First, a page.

The noise attack on ‘Deperson’ is the darkest track on ‘Fragile Self’, swoops and gongs do battle over an industrial backbone in eine eintürzende Wand aus Tönen. The reverberant cerebral concept piece ‘Surrogate’ hints at Wendy Carlos and dark Jean-Michel Jarre; aesthetically schizophrenic, it is also something which also shapes the sinister arpeggio and chant laden ‘Leon’.

A syncussive pulse soundtracks the horror mood of ‘Need For Sanctuary’ with creepy Theremin-like qualities for a slice of vibrato laden avant-wave. ’Journey Taken’ though is a battle of machines in alternate quartet bursts in all frequencies before unsettlingly ending on the doom of church bells affirming Sartre’s view that “Hell is other people”.

The debut offering from FRAGILE SELF is an intense uneasy listen, but it is a well-crafted and yes, impeccably designed art statement. There’s aggression and agitation but it is aurally cathartic and rewarding.

So if the idea of MISS KITTIN collaborating with GAZELLE TWIN in an experimental electronic backdrop appeals, then this record will help highlight how “Out of your vulnerabilities will come your strength”.

‘Fragile Self’ is released by Sugarcane Recordings / Daperson Society as a vinyl LP, CD and 480 page book with download code, available now direct from http://www.fragileself.com/vinylcdbookdownload

Download also available from https://fragileself.bandcamp.com/





Text by Chi Ming Lai
Photos by Teri Varhol
11th November 2019


Several years in the making, the first self-titled product from FRAGILE SELF is an ambitious statement on mental health and the human condition.

Released as a CD, vinyl album and a 480 page book which starts and ends with reconstructions of ‘before and after’ treatment for mental illness, the thoughtfully conceived project is the work of Anil Aykan and Jonathan Barnbrook.

The couple are best known for their iconic visual designs for DAVID BOWIE and JOHN FOXX. Among the subjects inspiring their music are Sigmund Freud, the founder of psychoanalysis and Bertha Pappenheim, the first patient of psychotherapy.

While the music is by its nature, not an easy listen, over ten crafted electronic tracks, ‘Fragile Self’ is intense but ultimately compelling. Anil Aykan and Jonathan Barnbrook kindly chatted about their fragile selves…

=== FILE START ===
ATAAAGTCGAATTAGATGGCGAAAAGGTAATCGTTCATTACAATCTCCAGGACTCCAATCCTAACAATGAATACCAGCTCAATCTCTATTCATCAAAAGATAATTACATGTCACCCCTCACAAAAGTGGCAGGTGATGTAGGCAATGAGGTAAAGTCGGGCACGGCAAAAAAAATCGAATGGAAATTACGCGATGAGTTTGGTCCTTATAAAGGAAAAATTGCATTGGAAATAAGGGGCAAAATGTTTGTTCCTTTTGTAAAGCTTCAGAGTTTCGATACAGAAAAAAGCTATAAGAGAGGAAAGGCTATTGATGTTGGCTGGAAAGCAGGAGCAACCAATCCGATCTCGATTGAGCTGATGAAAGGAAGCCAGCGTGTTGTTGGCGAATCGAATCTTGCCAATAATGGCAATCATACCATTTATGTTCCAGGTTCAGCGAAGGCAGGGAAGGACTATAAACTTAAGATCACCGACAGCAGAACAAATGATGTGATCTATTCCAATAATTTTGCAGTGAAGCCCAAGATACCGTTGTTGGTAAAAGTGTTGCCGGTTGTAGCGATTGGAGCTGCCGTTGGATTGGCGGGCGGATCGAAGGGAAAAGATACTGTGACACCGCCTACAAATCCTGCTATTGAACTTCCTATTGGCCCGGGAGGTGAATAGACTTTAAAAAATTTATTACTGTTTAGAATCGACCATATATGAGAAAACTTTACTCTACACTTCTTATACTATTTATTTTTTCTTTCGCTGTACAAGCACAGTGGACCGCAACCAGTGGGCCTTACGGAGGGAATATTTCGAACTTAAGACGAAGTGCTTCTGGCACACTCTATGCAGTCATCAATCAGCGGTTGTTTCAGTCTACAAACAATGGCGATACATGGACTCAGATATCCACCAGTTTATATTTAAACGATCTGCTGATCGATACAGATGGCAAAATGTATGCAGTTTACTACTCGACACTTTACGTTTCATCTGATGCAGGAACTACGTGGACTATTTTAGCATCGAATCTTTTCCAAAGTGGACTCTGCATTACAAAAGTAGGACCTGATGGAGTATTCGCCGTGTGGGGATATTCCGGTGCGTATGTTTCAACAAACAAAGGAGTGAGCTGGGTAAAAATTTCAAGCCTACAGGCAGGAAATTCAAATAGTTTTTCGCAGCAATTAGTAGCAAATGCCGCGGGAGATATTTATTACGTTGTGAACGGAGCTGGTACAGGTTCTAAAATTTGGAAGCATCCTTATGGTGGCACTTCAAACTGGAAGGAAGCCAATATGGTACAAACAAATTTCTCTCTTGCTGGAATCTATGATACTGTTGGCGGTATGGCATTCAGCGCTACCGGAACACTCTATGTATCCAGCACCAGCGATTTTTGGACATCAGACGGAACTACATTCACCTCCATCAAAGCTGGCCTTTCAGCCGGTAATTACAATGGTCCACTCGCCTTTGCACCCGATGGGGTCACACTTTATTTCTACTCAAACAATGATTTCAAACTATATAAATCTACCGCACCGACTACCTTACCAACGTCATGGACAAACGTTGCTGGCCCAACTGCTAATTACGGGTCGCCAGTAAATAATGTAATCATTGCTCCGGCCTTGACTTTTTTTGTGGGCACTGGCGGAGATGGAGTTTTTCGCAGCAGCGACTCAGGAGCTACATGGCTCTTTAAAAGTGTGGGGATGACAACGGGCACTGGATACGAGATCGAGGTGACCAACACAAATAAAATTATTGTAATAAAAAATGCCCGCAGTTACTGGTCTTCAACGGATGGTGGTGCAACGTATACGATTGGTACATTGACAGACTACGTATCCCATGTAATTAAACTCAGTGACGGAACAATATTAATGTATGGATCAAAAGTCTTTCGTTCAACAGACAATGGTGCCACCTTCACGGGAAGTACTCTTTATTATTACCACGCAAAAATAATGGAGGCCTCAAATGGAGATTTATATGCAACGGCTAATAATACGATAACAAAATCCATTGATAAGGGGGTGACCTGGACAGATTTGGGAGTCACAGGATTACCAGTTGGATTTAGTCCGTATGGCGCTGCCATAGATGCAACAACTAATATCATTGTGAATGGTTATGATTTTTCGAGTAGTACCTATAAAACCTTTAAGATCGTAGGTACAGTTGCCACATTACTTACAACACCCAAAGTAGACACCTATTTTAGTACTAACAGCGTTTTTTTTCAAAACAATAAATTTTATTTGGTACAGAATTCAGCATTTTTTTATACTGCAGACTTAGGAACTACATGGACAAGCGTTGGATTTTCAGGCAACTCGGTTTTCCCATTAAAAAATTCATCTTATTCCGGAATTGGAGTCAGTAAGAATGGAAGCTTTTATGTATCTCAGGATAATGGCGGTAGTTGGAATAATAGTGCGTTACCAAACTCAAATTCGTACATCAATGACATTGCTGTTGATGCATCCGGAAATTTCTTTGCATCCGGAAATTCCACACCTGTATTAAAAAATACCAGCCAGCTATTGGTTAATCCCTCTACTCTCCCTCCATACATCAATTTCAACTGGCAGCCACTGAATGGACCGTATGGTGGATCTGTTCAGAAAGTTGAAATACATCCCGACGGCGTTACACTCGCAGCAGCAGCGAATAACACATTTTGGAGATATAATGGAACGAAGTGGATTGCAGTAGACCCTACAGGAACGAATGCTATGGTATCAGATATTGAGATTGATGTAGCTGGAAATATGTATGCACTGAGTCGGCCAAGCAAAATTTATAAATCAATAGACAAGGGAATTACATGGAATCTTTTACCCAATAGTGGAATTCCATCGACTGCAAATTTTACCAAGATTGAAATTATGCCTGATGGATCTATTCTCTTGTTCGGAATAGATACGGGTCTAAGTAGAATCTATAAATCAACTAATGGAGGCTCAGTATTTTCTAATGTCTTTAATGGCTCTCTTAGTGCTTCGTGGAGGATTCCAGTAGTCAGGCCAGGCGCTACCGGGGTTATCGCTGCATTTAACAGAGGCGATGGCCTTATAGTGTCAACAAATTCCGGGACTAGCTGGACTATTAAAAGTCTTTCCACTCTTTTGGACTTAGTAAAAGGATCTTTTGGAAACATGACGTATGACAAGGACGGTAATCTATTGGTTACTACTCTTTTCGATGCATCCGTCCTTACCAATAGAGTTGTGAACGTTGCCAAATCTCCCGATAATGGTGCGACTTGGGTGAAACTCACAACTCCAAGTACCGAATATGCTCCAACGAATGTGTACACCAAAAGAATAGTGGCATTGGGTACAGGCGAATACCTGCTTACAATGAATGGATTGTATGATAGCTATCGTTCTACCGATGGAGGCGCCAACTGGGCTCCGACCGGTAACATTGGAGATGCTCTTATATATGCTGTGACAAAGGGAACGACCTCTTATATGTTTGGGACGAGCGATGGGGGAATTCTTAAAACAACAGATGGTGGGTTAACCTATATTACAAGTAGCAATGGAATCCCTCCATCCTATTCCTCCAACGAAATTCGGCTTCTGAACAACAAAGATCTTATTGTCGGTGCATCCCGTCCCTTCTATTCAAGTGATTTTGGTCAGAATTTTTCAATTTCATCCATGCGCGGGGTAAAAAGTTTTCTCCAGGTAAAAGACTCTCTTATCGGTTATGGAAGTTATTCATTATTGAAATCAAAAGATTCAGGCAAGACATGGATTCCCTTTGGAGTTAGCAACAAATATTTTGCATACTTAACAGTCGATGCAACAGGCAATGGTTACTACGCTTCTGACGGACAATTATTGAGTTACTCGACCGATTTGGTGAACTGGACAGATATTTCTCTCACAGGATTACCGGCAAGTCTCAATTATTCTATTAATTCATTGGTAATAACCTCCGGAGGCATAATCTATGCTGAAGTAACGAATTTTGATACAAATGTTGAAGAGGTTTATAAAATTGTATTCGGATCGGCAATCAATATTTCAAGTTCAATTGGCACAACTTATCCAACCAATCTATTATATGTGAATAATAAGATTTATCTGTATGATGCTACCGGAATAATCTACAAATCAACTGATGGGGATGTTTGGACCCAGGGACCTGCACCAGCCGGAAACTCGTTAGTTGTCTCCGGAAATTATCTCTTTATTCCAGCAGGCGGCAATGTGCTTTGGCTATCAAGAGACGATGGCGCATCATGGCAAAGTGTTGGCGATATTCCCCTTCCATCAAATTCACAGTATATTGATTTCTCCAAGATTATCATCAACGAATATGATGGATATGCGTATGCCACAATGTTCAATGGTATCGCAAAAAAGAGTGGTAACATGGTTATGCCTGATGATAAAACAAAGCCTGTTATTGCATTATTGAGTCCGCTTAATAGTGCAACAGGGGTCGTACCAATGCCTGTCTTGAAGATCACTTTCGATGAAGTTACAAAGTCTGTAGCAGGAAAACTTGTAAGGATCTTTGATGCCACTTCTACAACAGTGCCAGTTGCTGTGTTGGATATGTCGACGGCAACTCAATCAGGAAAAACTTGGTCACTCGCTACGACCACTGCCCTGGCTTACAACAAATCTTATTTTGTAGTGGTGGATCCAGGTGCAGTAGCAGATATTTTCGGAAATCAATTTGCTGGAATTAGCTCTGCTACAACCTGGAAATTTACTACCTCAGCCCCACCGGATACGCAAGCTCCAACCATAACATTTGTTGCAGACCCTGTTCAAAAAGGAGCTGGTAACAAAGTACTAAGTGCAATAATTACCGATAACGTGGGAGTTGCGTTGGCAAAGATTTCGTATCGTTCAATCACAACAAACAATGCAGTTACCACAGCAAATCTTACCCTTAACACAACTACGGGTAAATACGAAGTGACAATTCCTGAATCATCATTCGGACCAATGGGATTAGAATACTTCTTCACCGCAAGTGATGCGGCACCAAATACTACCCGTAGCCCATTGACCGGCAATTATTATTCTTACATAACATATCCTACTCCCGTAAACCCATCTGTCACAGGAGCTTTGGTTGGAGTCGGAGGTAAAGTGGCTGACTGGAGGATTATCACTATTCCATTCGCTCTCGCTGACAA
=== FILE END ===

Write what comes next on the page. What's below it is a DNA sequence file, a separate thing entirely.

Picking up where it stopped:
How did FRAGILE SELF come about?

Jonathan: I love music, it’s the reason I design record covers, that emotional relationship between visuals and sound is something that has always fascinated me, so it got to the point where I felt that the next step to really push myself creatively was by controlling and experimenting with both music and visuals together.

Anil: FRAGILE SELF enabled me to communicate the things that are important to me, express parts of me which I believe others would find inadmissible. I have never had up until now a tool which has been so liberating. Even when I wasn’t actively making music I am inclined to sound; the expressive capacity of human voice; speaking words, tension in speech, muttered sentences, obsessively repeated words, speaking becomes singing… I always record or note down what I find interesting when I am on the bus or walk in the street.

The subject matter of the album – mental health is quite unusual, did you feel that electronic instrumentation was the most appropriate way to express this subject?

Anil: It is unusual subject matter, but I briefly studied Art Therapy, so I was naturally interested in the subject but the specific thing discussed in the songs is mental health in relation to creativity – how far do you go towards abnormality when you are being creative and at what point does it become madness? There is also the more classic side of the pain inherent in a love song. It is just that the love in the songs here is directed towards people who have mental disorders such as narcissism or borderline personality disorder. They are of course metaphors for any kinds of love though.